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How to operate for MRCS candidates and other surgical trainees is an exciting addition to the market for the junior surgical trainee. Uniquely combining a DVD and handbook companion, it provides a step by step guide to more than 40 common operations likely to be encountered during core surgical training. The handbook is aided by intra-operative images highlighting the salient anatomy and surgical points. While notionally aimed as a helpful addition to those studying for the Intercollegiate Membership of the Royal College of Surgeons examination, this compilation has much more scope than that. With the time constraints on training with the European Working Time Directive, the opportunities to have seen, in vivo, a wide range of procedures have become more limited. Therefore, the desire to be fully prepared when attending operating lists has heightened. How to operate provides a solution to this conundrum. Its step by step approach allows the trainee to be, at least, familiar with the techniques surrounding the operation prior to setting foot into the theatre.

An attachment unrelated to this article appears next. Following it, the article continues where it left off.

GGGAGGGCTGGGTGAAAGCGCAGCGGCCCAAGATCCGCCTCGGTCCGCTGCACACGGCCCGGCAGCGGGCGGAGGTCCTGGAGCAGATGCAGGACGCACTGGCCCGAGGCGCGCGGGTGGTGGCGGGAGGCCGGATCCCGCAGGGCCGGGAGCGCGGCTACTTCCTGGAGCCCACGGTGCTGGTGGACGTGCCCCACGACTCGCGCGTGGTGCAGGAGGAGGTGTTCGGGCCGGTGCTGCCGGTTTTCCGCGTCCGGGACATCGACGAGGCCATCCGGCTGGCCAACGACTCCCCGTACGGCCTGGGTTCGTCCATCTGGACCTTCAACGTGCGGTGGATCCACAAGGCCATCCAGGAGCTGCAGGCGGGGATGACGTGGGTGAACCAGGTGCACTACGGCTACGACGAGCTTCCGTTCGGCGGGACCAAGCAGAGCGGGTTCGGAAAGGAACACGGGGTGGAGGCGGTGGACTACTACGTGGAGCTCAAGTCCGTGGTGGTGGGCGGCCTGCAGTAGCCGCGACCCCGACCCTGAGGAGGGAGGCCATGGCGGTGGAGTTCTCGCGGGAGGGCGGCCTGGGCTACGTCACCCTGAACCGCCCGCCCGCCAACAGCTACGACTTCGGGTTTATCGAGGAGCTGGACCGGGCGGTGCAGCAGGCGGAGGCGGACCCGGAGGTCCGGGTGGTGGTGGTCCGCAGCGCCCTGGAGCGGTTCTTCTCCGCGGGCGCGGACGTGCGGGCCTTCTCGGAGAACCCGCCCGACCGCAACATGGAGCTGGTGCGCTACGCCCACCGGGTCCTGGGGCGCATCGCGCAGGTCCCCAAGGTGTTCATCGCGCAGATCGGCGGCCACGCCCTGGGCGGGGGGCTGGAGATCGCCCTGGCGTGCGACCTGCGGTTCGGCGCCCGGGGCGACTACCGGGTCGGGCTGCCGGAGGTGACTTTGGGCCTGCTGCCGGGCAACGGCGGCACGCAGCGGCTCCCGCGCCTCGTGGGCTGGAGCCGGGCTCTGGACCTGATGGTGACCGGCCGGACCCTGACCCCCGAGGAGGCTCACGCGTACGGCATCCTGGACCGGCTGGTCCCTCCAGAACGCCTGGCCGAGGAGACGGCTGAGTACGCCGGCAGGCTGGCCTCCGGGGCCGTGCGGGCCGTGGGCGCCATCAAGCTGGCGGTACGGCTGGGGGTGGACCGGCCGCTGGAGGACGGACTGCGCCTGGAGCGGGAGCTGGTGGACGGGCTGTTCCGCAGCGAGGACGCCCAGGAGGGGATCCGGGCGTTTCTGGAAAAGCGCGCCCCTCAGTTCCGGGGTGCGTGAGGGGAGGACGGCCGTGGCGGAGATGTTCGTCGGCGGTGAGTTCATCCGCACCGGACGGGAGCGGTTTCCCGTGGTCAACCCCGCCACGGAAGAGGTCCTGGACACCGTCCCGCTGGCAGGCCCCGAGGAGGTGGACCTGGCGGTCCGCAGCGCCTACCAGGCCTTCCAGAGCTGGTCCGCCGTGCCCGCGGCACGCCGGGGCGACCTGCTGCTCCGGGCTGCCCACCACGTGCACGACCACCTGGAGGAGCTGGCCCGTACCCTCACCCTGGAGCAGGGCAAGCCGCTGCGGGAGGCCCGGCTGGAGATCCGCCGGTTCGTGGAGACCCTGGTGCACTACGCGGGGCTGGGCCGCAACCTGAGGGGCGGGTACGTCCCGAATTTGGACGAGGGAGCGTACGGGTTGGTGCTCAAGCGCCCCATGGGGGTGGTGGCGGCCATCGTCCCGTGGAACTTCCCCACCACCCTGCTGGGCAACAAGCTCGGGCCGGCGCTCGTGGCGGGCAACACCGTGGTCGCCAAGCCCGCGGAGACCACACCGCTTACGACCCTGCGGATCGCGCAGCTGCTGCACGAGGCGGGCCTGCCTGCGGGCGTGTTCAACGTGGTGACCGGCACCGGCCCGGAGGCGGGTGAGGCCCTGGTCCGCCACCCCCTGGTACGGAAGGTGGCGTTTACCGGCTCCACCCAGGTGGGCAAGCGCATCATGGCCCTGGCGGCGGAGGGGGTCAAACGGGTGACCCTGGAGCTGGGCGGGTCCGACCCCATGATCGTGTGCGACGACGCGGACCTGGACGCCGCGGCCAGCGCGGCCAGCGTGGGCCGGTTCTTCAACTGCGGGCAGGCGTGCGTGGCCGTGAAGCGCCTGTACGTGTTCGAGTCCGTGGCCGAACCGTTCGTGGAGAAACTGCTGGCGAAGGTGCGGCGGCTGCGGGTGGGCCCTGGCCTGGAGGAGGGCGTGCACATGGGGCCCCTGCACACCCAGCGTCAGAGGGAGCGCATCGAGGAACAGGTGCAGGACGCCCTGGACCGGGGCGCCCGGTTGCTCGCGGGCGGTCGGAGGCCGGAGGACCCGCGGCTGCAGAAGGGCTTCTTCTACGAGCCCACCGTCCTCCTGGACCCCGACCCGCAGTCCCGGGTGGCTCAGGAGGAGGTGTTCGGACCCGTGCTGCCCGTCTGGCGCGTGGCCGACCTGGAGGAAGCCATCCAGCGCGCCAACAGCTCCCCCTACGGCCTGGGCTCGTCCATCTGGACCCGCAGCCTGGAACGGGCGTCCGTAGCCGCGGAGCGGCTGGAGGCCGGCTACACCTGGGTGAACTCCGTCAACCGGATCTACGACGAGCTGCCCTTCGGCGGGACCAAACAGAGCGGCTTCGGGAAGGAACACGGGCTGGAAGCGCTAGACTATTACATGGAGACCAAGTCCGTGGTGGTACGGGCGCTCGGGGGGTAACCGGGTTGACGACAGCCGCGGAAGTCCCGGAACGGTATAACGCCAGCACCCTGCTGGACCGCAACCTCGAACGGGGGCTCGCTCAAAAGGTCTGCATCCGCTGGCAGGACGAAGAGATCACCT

The DVD provides a comprehensively narrated guide to operative practice with 10 h of footage and practical advice to the common pitfalls that may be encountered in the operating theatre. Unlike DVDs aimed at higher surgical trainees, How to operate does not profess to show operations without challenges. Rather, it tackles the realities of the situation that one is likely to encounter.
This compendium is firmly aimed at the core surgical trainee. It covers a breath of surgical procedures likely to be covered during the 2-year rotation: general, vascular, urology, orthopaedics, upper gastrointestinal, breast and colorectal, along with appendices covering basic surgical skills and theatre etiquette. There are inevitably some omissions, for example, the lack of neurosurgical or cardiothoracic procedures. Furthermore, certain specialties fare better than others with orthopaedics and ENT covered somewhat more scantily than the general and urology sections of the DVD and book.
It is surprising that a similar compilation is not already in the market. Those battling with their surgical exams have used Acland's Anatomy for many years, and while its value cannot be negated it is a little dated. Furthermore, How to operate has the added benefit of demonstrating the surgical anatomy as it will be seen in the operating theatre. It will never replace comprehensive operative bibles in the mould of Farquharson's Textbook of Operative General Surgery nor does it purport to. Rather, it provides the junior surgical trainee with a firm grounding. On this note, How to operate will have limited benefit for the higher surgical trainees as they will be familiar with the procedures covered in their parent specialty. However, it opens the possibility of further additions to the series focusing on individual surgical specialties aimed at registrar level trainees.
Competing interests None.
Provenance and peer review Not commissioned; internally peer reviewed.
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